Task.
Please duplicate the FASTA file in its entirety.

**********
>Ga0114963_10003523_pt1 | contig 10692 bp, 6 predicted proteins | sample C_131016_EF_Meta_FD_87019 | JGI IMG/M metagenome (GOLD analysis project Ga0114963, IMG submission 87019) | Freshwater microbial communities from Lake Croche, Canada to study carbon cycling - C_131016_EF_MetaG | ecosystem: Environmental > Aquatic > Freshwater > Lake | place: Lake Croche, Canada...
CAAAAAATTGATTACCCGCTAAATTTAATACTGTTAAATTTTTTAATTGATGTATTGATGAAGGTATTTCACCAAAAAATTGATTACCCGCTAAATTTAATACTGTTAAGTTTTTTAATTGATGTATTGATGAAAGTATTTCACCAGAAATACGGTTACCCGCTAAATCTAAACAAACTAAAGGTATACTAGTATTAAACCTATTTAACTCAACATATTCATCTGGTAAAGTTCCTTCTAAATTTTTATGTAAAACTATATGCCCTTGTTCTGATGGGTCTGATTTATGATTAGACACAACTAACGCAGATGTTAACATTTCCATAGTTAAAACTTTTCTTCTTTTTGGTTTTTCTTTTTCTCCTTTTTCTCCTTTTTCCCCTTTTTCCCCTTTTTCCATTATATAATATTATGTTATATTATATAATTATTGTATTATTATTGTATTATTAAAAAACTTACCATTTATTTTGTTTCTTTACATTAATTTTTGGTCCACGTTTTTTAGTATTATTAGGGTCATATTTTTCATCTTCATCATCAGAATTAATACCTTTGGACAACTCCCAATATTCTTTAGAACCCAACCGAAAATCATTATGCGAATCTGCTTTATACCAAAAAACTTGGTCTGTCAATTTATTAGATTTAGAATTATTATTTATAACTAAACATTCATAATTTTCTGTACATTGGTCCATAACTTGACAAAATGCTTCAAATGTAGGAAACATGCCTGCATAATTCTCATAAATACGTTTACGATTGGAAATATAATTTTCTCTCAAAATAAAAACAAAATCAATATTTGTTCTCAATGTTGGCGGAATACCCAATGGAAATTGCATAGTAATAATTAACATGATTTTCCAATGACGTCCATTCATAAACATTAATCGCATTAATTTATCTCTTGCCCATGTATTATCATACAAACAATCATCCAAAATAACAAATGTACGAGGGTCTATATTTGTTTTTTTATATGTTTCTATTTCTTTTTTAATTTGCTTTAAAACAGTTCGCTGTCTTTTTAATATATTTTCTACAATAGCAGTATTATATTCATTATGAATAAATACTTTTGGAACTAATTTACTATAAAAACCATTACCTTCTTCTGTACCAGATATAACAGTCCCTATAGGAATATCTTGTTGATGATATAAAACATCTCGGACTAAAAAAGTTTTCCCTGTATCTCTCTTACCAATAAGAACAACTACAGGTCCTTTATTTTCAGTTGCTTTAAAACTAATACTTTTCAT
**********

>Ga0114963_10003523_pt1 | contig 10692 bp, 6 predicted proteins | sample C_131016_EF_Meta_FD_87019 | JGI IMG/M metagenome (GOLD analysis project Ga0114963, IMG submission 87019) | Freshwater microbial communities from Lake Croche, Canada to study carbon cycling - C_131016_EF_MetaG | ecosystem: Environmental > Aquatic > Freshwater > Lake | place: Lake Croche, Canada...
CAAAAAATTGATTACCCGCTAAATTTAATACTGTTAAATTTTTTAATTGATGTATTGATGAAGGTATTTCACCAAAAAATTGATTACCCGCTAAATTTAATACTGTTAAGTTTTTTAATTGATGTATTGATGAAAGTATTTCACCAGAAATACGGTTACCCGCTAAATCTAAACAAACTAAAGGTATACTAGTATTAAACCTATTTAACTCAACATATTCATCTGGTAAAGTTCCTTCTAAATTTTTATGTAAAACTATATGCCCTTGTTCTGATGGGTCTGATTTATGATTAGACACAACTAACGCAGATGTTAACATTTCCATAGTTAAAACTTTTCTTCTTTTTGGTTTTTCTTTTTCTCCTTTTTCTCCTTTTTCCCCTTTTTCCCCTTTTTCCATTATATAATATTATGTTATATTATATAATTATTGTATTATTATTGTATTATTAAAAAACTTACCATTTATTTTGTTTCTTTACATTAATTTTTGGTCCACGTTTTTTAGTATTATTAGGGTCATATTTTTCATCTTCATCATCAGAATTAATACCTTTGGACAACTCCCAATATTCTTTAGAACCCAACCGAAAATCATTATGCGAATCTGCTTTATACCAAAAAACTTGGTCTGTCAATTTATTAGATTTAGAATTATTATTTATAACTAAACATTCATAATTTTCTGTACATTGGTCCATAACTTGACAAAATGCTTCAAATGTAGGAAACATGCCTGCATAATTCTCATAAATACGTTTACGATTGGAAATATAATTTTCTCTCAAAATAAAAACAAAATCAATATTTGTTCTCAATGTTGGCGGAATACCCAATGGAAATTGCATAGTAATAATTAACATGATTTTCCAATGACGTCCATTCATAAACATTAATCGCATTAATTTATCTCTTGCCCATGTATTATCATACAAACAATCATCCAAAATAACAAATGTACGAGGGTCTATATTTGTTTTTTTATATGTTTCTATTTCTTTTTTAATTTGCTTTAAAACAGTTCGCTGTCTTTTTAATATATTTTCTACAATAGCAGTATTATATTCATTATGAATAAATACTTTTGGAACTAATTTACTATAAAAACCATTACCTTCTTCTGTACCAGATATAACAGTCCCTATAGGAATATCTTGTTGATGATATAAAACATCTCGGACTAAAAAAGTTTTCCCTGTATCTCTCTTACCAATAAGAACAACTACAGGTCCTTTATTTTCAGTTGCTTTAAAACTAATACTTTTCAT